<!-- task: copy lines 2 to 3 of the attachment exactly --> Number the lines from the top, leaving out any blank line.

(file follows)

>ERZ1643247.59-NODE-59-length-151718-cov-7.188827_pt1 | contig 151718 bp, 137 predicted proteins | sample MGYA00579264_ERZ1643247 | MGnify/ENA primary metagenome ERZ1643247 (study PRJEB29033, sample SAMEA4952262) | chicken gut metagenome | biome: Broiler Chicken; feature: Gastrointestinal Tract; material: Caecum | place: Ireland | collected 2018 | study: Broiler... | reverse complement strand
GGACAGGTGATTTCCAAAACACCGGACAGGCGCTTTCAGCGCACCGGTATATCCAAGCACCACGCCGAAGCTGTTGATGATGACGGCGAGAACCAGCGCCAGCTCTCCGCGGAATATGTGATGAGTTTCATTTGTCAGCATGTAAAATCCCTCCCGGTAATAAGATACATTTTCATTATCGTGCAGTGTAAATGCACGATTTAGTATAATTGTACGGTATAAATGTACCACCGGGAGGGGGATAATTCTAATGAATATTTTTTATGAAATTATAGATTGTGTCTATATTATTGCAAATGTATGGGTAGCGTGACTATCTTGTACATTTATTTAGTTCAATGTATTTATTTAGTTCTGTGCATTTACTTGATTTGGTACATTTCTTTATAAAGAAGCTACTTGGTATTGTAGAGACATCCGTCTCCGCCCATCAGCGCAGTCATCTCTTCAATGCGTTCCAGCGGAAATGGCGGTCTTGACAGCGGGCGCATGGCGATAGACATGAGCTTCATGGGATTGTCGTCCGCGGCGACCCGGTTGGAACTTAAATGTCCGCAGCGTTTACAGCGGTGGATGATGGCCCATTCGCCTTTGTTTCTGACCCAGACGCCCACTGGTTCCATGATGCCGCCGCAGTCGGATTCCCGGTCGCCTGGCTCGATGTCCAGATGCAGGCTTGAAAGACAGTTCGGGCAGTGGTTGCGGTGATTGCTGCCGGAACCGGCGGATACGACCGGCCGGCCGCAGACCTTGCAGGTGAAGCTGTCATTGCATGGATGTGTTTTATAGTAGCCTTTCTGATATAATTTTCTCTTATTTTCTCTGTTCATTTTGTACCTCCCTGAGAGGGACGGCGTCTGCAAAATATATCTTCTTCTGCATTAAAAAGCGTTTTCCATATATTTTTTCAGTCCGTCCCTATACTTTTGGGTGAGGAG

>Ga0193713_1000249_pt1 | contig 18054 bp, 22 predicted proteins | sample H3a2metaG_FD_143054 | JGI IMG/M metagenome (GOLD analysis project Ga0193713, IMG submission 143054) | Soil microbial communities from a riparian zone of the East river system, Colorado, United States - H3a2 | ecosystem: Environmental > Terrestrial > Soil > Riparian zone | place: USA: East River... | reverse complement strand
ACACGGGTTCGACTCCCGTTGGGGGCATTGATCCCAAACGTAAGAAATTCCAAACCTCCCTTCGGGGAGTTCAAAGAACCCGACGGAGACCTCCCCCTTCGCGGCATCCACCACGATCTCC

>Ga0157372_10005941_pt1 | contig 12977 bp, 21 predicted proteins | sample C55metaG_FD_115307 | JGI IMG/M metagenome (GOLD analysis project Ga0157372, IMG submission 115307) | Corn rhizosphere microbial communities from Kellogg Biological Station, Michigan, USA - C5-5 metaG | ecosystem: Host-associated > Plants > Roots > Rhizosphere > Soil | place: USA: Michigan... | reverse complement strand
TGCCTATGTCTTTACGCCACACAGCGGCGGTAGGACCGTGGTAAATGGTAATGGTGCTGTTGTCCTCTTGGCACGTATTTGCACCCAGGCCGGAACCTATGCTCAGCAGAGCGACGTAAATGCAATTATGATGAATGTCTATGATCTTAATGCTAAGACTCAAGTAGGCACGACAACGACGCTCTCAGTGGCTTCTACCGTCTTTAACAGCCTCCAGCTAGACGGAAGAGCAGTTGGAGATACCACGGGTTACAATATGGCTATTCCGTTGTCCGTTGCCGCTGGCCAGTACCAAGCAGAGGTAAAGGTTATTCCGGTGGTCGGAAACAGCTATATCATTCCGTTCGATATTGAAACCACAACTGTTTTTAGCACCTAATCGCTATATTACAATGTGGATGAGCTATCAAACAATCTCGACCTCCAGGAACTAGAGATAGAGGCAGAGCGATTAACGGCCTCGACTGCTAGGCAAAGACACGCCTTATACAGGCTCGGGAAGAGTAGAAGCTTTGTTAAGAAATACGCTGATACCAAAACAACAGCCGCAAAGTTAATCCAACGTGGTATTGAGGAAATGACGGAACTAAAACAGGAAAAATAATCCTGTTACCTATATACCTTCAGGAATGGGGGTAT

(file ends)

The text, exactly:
GGACAGGTGATTTCCAAAACACCGGACAGGCGCTTTCAGCGCACCGGTATATCCAAGCACCACGCCGAAGCTGTTGATGATGACGGCGAGAACCAGCGCCAGCTCTCCGCGGAATATGTGATGAGTTTCATTTGTCAGCATGTAAAATCCCTCCCGGTAATAAGATACATTTTCATTATCGTGCAGTGTAAATGCACGATTTAGTATAATTGTACGGTATAAATGTACCACCGGGAGGGGGATAATTCTAATGAATATTTTTTATGAAATTATAGATTGTGTCTATATTATTGCAAATGTATGGGTAGCGTGACTATCTTGTACATTTATTTAGTTCAATGTATTTATTTAGTTCTGTGCATTTACTTGATTTGGTACATTTCTTTATAAAGAAGCTACTTGGTATTGTAGAGACATCCGTCTCCGCCCATCAGCGCAGTCATCTCTTCAATGCGTTCCAGCGGAAATGGCGGTCTTGACAGCGGGCGCATGGCGATAGACATGAGCTTCATGGGATTGTCGTCCGCGGCGACCCGGTTGGAACTTAAATGTCCGCAGCGTTTACAGCGGTGGATGATGGCCCATTCGCCTTTGTTTCTGACCCAGACGCCCACTGGTTCCATGATGCCGCCGCAGTCGGATTCCCGGTCGCCTGGCTCGATGTCCAGATGCAGGCTTGAAAGACAGTTCGGGCAGTGGTTGCGGTGATTGCTGCCGGAACCGGCGGATACGACCGGCCGGCCGCAGACCTTGCAGGTGAAGCTGTCATTGCATGGATGTGTTTTATAGTAGCCTTTCTGATATAATTTTCTCTTATTTTCTCTGTTCATTTTGTACCTCCCTGAGAGGGACGGCGTCTGCAAAATATATCTTCTTCTGCATTAAAAAGCGTTTTCCATATATTTTTTCAGTCCGTCCCTATACTTTTGGGTGAGGAG

>Ga0193713_1000249_pt1 | contig 18054 bp, 22 predicted proteins | sample H3a2metaG_FD_143054 | JGI IMG/M metagenome (GOLD analysis project Ga0193713, IMG submission 143054) | Soil microbial communities from a riparian zone of the East river system, Colorado, United States - H3a2 | ecosystem: Environmental > Terrestrial > Soil > Riparian zone | place: USA: East River... | reverse complement strand